B-Yourself: Kornbread & Kimchi


The atypical life of our ultimate blended family

Tonia and Young Choi

Name: Tonia and Young Choi

Hometowns: Moselle, MS (Tonia), Washington, D.C. (Young)

What is Kornbread & Kimchi? It’s a blog I created to journal the untypical life of what we consider the ultimate blended family. I’m Kornbread. My husband Young is Kimchi. As most of us know in the South, cornbread is a staple to a lot of our meals. Kimchi is a staple to most Korean meals. As a Southern girl married to a Korean-American, I thought it fitting to compare the roles we fill within our family to the most common foods we grew up eating. How in the world do you compare the two? How do you even attempt to make them compliment each other? Different ways of preparing them, different smells, different tastes, and the many different meals each staple enhances…

Your family dynamic is interesting, tell us first how you met: We get asked this a lot. To make a long story short, we met in New Orleans in 2004 while vacationing. At the time, Young was still living in Southern California as a single dad finishing his last year of ophthalmology residency. I was still in Mississippi working as a teacher’s assistant/writer/artist while being a single mom to my three sons. Realizing there was a special connection, we decided to stay in touch by phone and email, which led to three years of a long-distance relationship.

How difficult was it to maintain the long–distance relationship with children and totally different lives: At times it was extremely difficult. A long-distance relationship is challenging enough for two people without children. We had to be very flexible and understanding of each other’s responsibilities outside our relationship. It wasn’t just about what was best for the two of us. It was all about what was best for everyone.

Your fairytale wedding day: After getting the blessings of our kids and family, we decided to run away to Italy to get married. It was the best thing we could have done! We arrived in Tuscany on a Sunday, scouted out churches on Monday, and got married on Tuesday, the exact day of our three–year anniversary. With the help of a local priest, we exchanged our own written vows in an 11th–century cathedral in the middle of a remote Tuscany countryside with two close friends as witnesses. I wore a simple wedding gown. Young wore his nicest suit. We stopped by a local florist on our way to the church to buy a fresh bouquet of pink roses for my flowers. It was definitely the most romantic and one of the happiest days of our lives. It made the three long years of dating long distance totally worth it!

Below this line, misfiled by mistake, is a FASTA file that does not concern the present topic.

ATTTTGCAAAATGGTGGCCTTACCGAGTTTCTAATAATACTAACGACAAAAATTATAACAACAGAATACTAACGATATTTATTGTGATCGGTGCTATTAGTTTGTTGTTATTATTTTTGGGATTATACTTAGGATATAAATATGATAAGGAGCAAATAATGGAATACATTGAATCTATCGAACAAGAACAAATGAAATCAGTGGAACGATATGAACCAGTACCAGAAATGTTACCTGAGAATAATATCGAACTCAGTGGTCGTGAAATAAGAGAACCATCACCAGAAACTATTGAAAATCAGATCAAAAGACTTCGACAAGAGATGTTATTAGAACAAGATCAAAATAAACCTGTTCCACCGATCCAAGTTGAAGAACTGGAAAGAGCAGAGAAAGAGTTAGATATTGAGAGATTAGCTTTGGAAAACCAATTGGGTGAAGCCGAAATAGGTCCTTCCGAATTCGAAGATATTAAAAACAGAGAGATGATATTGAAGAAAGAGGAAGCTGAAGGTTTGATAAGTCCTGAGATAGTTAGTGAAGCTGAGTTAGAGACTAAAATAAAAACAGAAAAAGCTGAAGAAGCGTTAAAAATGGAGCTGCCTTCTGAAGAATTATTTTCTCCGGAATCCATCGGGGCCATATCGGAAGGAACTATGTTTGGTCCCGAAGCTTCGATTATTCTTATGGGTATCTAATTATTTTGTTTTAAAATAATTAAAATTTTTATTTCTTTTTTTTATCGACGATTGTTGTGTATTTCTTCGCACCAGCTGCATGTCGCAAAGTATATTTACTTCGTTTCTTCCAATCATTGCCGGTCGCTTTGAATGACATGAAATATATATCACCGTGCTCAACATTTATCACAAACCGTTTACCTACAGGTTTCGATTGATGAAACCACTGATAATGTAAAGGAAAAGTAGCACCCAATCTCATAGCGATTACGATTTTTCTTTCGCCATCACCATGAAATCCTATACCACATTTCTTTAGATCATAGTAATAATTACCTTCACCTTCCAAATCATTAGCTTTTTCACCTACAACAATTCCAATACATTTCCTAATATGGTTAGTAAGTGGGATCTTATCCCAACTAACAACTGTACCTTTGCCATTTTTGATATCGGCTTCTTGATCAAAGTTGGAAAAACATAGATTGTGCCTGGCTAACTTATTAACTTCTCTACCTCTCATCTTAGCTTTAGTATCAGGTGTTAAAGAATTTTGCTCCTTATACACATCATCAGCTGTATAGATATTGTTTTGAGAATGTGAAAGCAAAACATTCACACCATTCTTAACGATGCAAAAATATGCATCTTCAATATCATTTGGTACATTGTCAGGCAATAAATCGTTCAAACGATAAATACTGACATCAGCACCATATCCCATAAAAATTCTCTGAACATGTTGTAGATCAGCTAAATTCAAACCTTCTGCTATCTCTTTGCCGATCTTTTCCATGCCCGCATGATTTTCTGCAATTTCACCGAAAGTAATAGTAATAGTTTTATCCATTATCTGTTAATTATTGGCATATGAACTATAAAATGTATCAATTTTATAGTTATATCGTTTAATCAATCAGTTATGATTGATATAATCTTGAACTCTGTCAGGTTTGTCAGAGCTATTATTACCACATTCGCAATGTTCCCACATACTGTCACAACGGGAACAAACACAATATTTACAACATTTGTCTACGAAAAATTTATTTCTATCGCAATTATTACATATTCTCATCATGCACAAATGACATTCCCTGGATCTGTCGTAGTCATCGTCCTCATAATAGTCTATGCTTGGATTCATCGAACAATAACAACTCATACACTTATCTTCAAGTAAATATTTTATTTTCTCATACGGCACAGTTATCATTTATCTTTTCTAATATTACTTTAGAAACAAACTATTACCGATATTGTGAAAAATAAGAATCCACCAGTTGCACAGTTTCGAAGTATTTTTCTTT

After the wedding you became a blended family. What are some of the unexpected surprises you speak about on your blog? I think the biggest surprise was just how hard the first year of marriage was. It wasn’t just about learning how to live with each other. It was learning how to take on new roles with four kids as a blended multi-cultural, multi-racial family. The dynamics of our families completely changed as we merged the two. But the biggest surprise is just how well we make it work. It’s challenging to say the least, but I think we’ve found a level of happiness we only hoped for.

Favorite road trip story with the boys: Several years ago, we took a road trip to Chicago. The boys still talk about the museums, Lake Michigan, eating Chicago-style pizza at Geno’s, and all the fun we had. It’s funny, when we look back on those kinds of trips, the memories of them driving us crazy during the eternity of a drive to get there are pretty dim. It’s definitely the fun stuff we tend to remember the most.

Where do you see yourselves in 10 years? Life is so full of surprises; there’s no telling what we may be up to! But if I had to guess, Young will still be practicing medicine and pursuing his passion of doing mission work. I hope to continue writing, indulge in all my artistic endeavors, and of course, enjoy as many visits from the boys as they want to make!

Photo by Angela Karen

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